Colombia has been notorious for illicit drugs. This is one of the licit ones - Cacao pods or chocolate

After La Plata, the road heads up along the river valley before beginning to climb, and climb, and climb....

We're still working our way through the camping location tricks. After finally getting onto the Bomberos in Costa Rica and Panama, we set-up for the night at a local primary school. We promptly acquire an audience of small children, though these are of the shy type. A few minutes later we're the proud recipients of a large bag of bananas - enough to last a couple of days!

It used to be that the person keeping an eye on the bikes while the other shopped mostly tried to avoid eye contact with anyone in case they tried to converse. Things have moved on a little bit since then. We're sent off by the whole family who've just fed us agua de panela (hot water with molasses) and pan de queso (small cheesy breads), after their father got chatting to me outside the grocery store in La Argentina!

After embarking on a long climb over from the road out of La Argentina towards San Roque, we eventually found a 'top' only to discover there was more up. We were then told by a local horse-riding sage that it was 3 hours to the next town, and some teenagers on motos assured us that it was over 100km... Our maps suggested differently, but the road we were on didn't appear to be on it. Then we crested the real summit and had a great time descending through cloud forrest with tree-ferns reminiscent of south island NZ!

After stopping in Oporapa to check up the state of our brake pads (and replace both front sets from the spares bag), we pootled onwards. Progress came to a temporary halt at ‘junction with a view’ shortly afterwards where we had to make a route decision. The quandary all centred around where we wanted to be a few days later for Tom to have a phone interview for a job back in Australia. In the end, after much faffing, we opted for the ‘high and cool’ of San Agustin rather than ‘low and hot’ of Mocoa. Typically, we chose the longer, rougher route to get there too…

We rolled into Salado Blanco expecting it to be another slightly sleepy little town, and a good place to stock up and check some emails. Little did we reckon with our coinciding with the efflux of the local school. You don't need to be a pop star to get a crowd like this - Sarah thinking about a sharp exit!

Normally when we’ve asked for directions or information we’re very rapidly told that ‘you don’t want to go that way, take the easier well-surfaced route instead’. Quite often, people have been unwilling to admit that a particular route actually exists. As if by avoiding the topic, they’ll direct us onto the approved and less arduous path. In Colombia until we decided to go the back road to San Agustin, we hadn’t managed to evince an instant of surprise at our being there or our route choice. No matter how precipitous or rough. Instead we’ve had warm welcomes through-out and happy confirmations of our location and direction. The sheer friendliness and patience of everyone we’ve met together with the spectacular and varied riding we’ve done make Colombia one of our favourite countries. In fact we’d recommend doing a tour around Colombia alone.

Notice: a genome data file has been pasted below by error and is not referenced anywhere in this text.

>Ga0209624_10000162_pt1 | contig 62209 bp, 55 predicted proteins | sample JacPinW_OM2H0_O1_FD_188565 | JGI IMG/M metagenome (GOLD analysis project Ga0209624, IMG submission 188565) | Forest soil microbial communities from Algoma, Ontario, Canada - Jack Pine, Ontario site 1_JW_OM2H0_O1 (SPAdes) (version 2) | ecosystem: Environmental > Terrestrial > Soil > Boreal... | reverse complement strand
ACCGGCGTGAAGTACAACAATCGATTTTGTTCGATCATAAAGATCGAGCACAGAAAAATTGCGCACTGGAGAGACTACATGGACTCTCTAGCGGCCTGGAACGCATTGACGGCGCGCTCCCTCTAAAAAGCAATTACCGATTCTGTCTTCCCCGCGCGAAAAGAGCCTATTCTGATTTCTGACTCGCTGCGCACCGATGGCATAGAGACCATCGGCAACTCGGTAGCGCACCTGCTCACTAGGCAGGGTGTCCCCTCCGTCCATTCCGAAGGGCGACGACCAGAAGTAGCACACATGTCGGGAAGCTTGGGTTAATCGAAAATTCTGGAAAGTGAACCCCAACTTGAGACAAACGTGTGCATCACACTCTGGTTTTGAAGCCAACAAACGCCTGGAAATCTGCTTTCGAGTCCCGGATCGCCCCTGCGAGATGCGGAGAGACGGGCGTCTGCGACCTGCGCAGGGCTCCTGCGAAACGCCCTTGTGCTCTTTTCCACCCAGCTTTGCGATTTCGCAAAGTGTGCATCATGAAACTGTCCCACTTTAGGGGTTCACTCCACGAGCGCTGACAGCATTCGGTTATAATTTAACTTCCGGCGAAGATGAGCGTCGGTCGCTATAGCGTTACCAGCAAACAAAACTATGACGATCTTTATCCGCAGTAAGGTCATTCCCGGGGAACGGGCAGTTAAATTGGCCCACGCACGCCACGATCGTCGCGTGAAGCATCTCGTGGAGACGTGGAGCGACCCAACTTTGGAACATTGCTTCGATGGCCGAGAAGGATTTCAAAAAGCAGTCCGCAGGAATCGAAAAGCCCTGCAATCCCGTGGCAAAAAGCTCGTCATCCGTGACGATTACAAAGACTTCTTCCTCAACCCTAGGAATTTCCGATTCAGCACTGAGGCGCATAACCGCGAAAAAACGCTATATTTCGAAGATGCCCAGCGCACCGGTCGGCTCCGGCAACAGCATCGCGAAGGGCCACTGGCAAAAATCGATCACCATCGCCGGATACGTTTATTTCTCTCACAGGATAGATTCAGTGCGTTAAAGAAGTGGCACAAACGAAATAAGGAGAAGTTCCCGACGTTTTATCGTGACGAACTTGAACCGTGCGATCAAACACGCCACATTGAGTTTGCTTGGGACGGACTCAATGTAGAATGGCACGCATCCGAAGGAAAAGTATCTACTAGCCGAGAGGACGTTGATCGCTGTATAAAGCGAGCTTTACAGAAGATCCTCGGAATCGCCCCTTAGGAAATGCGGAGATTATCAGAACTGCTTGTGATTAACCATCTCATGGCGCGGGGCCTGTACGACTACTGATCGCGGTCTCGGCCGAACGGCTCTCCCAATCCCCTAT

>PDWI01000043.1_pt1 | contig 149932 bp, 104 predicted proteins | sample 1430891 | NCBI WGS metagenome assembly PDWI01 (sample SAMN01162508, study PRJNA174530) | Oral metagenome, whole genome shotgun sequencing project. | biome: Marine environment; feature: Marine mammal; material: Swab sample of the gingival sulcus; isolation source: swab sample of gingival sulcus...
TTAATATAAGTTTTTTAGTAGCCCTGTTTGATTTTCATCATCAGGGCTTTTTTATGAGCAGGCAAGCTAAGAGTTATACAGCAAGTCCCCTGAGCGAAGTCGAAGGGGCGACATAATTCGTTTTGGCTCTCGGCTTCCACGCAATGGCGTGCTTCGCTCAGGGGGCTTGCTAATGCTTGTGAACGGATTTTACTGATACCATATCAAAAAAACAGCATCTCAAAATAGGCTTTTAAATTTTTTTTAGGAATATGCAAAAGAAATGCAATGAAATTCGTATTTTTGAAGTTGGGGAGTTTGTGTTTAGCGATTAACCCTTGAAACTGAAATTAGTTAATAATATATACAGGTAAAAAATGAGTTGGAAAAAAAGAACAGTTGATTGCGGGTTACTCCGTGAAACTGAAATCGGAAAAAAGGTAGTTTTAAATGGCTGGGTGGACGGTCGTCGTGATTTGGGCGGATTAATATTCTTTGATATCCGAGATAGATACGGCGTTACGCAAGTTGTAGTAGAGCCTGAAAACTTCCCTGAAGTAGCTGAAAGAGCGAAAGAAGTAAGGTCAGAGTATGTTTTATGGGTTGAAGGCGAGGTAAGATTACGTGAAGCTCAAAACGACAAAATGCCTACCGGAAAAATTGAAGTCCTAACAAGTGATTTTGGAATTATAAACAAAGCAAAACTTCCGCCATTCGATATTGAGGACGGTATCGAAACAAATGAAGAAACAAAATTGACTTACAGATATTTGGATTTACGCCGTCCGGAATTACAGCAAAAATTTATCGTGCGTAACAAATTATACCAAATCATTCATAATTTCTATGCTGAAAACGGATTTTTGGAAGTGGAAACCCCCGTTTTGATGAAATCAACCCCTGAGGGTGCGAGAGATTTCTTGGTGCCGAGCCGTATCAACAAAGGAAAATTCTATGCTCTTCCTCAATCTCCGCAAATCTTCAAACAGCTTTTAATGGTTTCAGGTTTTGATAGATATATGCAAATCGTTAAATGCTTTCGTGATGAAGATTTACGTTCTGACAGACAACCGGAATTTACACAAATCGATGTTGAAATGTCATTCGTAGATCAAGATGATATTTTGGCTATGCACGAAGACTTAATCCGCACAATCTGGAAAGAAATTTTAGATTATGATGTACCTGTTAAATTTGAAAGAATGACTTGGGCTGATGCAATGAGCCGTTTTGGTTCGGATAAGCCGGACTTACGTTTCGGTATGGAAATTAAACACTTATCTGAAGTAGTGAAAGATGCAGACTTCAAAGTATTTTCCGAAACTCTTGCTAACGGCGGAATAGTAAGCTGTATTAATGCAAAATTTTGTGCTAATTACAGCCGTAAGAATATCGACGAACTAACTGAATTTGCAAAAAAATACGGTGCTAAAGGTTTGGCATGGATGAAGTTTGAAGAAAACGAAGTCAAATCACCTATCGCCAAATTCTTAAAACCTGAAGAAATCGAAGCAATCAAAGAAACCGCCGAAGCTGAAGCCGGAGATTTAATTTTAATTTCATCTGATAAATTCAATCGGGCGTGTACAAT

Nice flat grassy campsite surrounded by mountains aren't to be sniffed at

but when this is part of your view, life's really good. El Salton de Bordones camping, complete with the now standard set of curious, very polite small children!

We aren’t very good at being ‘standard tourists’. We arrived at El Salton de Bordones at camp o’clock and camped there with the company of some very curious local children. The next day saw us trying to visit all the archeological sites between the Salton and San Agustin. We managed four, but couldn’t find the interest or energy for the main Parque Arceologica in San Agustin by the time we got there…

Our rest-up spot for a couple of days in San Agustin. We'd thought that 10+ days of cycling in the mountains hadn't got to us, then we found that we could hardly walk up the last hill to the hostel!

I'm actually doing some work - finishing off a contribution to an academic book chapter, while supposedly preparing for a telephone interview. Happily, though the interview wasn't fun, the job is mine - for April 2012. Now all we have to do is ride our bikes some more! (photo S.Hedges)

Advertisements